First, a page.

Conference "Conferencie The secret of Afro-American students"

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The Parlamento Cívico project welcomed Prof. Inger Enkvist last Friday (22nd Nov.) to speak on the subject of ‘The secret of Afro-American students' success in the US'. Enkvist is currently Professor at the University of Lund, and an advisor to the Ministry of Education of Sweden. Enkvist's principal conclusion was a call to recognize the importance of the role of personal willpower and attitude in education. Prof. Enkvist introduced her lecture by explaining the necessity of talking about the subject: "In educational studies we often hear about why the education of Afro-American students in the United States goes badly, but rarely about the times it goes well."

With the 1960s and 70s' war against poverty and fight for equality, affirmative action – positive discrimination and social aid – for Afro-Americans was employed in order to increase access to educational institutions. This generated, according to Prof. Enkvist, a certain ‘victimism' among the groups affected; fostering the idea that ‘society owes us something'. This was accompanied by anti-intellectualism and separatism born through a new kind of marginalization that made it necessary to stick together, motives which were counter to the aims of affirmative action. Prof. Enkvist outlined the consequences for education of these attitudes.

It has been argued that Afro-Americans are bound to achieve poorer results in education due to their generally lower socioeconomic status, but Prof. Enkvist suggested that socioeconomic background does not have so great an impact on a child's success at school as their family life. She cited multiple studies in order to illustrate this. One conducted in Samson, a relatively poor area of Milwaukee, investigated the difference in academic success between children of similar backgrounds. For those children who passed their exams, the study showed that there was generally somebody in at 4pm when they came home from school, who would ask them ‘What did you do today?' and ‘Do you have homework for tomorrow?' This does not imply that the parents generally had a higher level of education, or that they were even capable of helping with the homework, but rather that they gave importance to school and showed their approval of it. On studying the intake for the Mehrbof programme in Baltimore, which runs a grant project for Afro-Americans who want to attend university and have good high school grades, the pattern was that the students' parents had often taken them to museums, libraries, and had bought them science kits (and the like) for Christmas. These, then, were active parents. If there was a problem with the school – their child was not learning, their friends were not helping them develop appropriately – they did not delay taking action, perhaps requiring the removal of their child from the school. She also cited figures showing that those children whose parents are receiving state benefits, at three years of age have a vocabulary of approximately 600 active words, whilst those whose parents are working-middle class, use 2,010 words. This was put down to the attitude of parents, who were more likely to talk to their children – to explain rather than to criticize them. The parents' approaches and relationships with their children in these cases, as Prof. Enkvist sought to demonstrate, are more important than the families' socioeconomic histories.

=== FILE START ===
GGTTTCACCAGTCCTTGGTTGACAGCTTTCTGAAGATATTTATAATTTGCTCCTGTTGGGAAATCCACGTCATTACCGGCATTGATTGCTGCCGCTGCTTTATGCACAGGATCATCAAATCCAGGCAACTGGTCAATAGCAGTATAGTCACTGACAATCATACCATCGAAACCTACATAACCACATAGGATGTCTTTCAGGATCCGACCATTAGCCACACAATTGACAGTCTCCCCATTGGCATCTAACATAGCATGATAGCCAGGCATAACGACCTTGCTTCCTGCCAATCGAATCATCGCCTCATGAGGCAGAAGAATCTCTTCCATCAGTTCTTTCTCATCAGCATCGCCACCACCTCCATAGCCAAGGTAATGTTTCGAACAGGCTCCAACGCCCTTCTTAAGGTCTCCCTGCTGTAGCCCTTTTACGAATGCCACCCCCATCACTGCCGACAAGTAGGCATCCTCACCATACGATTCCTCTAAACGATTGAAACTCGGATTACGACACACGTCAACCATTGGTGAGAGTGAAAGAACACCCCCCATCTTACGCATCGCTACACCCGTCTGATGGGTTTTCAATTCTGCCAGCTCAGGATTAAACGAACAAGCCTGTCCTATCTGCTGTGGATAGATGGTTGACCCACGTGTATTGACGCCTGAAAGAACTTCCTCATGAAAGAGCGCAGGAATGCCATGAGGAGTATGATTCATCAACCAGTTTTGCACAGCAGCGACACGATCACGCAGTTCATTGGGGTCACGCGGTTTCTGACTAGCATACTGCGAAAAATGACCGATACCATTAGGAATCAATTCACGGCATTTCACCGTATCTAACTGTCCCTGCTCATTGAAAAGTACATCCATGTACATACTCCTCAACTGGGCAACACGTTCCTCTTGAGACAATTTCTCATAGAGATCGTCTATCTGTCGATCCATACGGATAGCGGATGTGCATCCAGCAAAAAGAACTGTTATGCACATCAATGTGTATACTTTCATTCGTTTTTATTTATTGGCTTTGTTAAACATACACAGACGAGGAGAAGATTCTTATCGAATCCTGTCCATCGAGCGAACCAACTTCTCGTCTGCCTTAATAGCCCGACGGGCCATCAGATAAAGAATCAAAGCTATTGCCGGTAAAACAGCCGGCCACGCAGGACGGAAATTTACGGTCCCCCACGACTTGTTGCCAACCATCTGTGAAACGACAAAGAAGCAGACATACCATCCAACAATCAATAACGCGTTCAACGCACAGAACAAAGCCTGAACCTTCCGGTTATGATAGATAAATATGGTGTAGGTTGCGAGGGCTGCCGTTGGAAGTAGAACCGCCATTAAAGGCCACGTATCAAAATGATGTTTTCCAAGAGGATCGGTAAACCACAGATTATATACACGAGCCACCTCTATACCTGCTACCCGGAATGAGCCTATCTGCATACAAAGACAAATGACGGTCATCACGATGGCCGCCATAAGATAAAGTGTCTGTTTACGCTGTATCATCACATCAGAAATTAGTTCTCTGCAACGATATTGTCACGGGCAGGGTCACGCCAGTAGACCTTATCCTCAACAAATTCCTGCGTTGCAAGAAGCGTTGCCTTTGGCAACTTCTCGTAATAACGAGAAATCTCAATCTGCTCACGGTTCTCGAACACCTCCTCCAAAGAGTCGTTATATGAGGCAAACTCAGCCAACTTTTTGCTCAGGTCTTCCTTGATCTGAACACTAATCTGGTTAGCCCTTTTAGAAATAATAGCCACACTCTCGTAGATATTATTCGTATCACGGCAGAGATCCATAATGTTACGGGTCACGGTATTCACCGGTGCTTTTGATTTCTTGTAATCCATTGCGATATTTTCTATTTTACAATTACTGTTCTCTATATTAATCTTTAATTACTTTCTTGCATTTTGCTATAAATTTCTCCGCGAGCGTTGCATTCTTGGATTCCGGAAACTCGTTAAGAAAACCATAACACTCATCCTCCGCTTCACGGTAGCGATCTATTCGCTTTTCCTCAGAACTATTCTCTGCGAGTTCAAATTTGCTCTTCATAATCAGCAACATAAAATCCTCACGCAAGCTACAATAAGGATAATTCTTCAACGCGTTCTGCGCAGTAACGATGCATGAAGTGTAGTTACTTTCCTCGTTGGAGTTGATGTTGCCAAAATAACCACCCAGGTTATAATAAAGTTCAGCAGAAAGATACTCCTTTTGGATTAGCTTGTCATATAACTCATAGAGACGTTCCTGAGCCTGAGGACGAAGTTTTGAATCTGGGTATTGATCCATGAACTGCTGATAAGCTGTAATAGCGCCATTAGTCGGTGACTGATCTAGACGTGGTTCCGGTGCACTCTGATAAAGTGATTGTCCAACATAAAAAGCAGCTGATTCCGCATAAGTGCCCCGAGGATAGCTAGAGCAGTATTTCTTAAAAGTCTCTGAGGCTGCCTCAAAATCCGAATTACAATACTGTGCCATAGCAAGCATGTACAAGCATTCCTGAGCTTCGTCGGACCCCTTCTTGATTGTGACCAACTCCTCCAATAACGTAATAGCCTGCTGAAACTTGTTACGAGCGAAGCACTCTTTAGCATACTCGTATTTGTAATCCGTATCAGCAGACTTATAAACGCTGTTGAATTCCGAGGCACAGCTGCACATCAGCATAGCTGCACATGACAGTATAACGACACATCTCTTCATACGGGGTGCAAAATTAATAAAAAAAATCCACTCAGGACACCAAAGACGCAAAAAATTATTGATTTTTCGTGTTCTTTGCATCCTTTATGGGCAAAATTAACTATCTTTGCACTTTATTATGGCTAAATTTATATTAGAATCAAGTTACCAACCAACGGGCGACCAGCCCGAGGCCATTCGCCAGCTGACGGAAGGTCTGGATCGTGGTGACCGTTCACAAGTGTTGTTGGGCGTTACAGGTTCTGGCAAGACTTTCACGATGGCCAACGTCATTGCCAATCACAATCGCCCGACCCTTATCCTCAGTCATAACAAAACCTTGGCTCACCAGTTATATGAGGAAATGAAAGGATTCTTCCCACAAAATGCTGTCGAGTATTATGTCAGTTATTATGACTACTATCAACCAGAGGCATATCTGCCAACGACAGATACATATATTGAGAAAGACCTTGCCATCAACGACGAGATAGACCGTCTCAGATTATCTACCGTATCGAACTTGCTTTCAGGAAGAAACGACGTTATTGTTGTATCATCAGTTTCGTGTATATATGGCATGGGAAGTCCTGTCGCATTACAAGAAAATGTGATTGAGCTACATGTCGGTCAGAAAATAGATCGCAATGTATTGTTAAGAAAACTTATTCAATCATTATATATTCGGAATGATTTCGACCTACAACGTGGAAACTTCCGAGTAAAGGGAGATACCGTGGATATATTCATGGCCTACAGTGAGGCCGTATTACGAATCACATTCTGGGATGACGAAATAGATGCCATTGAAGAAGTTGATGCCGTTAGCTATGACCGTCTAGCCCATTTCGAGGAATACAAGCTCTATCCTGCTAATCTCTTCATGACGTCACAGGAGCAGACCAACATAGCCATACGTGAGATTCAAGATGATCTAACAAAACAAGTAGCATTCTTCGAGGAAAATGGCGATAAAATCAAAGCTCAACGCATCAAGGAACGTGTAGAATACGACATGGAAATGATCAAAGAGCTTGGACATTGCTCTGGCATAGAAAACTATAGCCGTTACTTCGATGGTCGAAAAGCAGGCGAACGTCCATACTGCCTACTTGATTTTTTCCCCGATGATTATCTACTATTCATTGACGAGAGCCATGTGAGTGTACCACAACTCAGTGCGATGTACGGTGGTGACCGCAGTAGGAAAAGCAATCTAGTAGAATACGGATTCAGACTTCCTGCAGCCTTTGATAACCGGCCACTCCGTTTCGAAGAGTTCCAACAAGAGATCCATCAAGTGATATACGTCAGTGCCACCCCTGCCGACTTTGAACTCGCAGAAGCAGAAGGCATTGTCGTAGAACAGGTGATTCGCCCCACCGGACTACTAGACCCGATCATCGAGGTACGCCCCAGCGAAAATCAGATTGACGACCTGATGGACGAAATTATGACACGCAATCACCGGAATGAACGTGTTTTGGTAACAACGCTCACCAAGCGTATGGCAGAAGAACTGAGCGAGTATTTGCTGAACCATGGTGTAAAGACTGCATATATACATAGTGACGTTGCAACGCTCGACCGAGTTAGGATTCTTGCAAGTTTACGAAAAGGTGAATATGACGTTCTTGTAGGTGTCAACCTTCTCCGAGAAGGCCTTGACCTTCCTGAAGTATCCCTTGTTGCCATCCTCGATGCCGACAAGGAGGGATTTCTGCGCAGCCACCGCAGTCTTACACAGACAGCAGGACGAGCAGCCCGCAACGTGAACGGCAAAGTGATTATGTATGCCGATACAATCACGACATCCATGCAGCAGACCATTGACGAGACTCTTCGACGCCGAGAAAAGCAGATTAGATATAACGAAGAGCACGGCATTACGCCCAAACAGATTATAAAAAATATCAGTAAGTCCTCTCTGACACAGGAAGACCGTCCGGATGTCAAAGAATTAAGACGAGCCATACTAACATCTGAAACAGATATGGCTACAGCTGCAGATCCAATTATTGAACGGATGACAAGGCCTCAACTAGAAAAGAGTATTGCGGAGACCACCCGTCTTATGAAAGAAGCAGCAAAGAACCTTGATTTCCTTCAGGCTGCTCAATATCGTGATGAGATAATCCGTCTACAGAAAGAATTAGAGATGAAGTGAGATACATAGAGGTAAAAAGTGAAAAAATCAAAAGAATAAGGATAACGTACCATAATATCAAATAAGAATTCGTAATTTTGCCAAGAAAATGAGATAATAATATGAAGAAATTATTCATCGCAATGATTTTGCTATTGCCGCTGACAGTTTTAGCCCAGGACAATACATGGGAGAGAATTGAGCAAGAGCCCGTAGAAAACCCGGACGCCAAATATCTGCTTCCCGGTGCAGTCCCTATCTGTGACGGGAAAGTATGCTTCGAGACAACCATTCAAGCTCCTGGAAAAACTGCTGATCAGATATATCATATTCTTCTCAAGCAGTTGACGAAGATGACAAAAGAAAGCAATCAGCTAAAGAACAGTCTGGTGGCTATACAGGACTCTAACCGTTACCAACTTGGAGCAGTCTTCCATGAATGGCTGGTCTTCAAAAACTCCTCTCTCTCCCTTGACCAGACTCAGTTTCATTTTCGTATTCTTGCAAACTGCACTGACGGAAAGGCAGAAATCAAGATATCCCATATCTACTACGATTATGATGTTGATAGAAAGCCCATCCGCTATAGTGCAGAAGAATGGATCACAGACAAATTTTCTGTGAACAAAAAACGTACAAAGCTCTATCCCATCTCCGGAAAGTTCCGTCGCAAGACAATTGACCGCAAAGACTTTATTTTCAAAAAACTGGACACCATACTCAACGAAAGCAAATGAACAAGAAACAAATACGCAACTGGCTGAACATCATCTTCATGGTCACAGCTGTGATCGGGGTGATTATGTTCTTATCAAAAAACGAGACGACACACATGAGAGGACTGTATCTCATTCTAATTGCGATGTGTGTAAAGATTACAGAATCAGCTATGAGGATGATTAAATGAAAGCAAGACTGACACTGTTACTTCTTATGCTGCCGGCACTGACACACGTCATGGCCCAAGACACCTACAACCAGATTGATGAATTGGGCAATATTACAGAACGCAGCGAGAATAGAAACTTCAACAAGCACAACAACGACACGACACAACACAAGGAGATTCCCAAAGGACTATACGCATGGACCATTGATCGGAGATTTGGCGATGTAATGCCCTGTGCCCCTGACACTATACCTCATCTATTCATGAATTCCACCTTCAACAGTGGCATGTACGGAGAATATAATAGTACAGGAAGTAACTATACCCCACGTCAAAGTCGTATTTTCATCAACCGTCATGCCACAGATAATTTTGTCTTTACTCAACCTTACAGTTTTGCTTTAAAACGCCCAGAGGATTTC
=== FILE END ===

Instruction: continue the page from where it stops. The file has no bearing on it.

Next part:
Prof. Enkvist wanted to point out that those proponents of a "free pedagogy" should not deny the existence of "anti-intellectual groups" in schools, which often come as a result of parental influence. She did, however, also stress the personal attitude of the pupil towards studying, agreeing with Rod Paige, the architect of G. W. Bush's ‘No Child Left Behind' programme and himself Afro-American, who proposed this as vital. And, on the part of the state and school, as Haberman shows, there is also a necessity of ensuring that prior to entering university, pupils have the opportunity to attend advanced classes, and acquire good study habits.

Prof. Enkvist concluded by drawing parallels with other racial groups in the U.S., highlighting the difference between the attitudes of immigrant Mexicans and Japanese, or Italians and Jews, who arrived in the first half of the twentieth century. The two latter groups (Japanese and Jewish), whilst starting out in the same kind of blue collar employment as their fellow migrants, managed to advance through the system to greater academic success than the Mexicans, Italians, or indeed Afro-Americans. Those who come directly from Africa, or from Jamaica, also do remarkably better than their American racial counterparts. Four things, according to Enkvist, make a difference in education: the student's effort to study, their family, the standard of the school, and the demands the state makes. But the attitude of the student and his or her family are of paramount importance.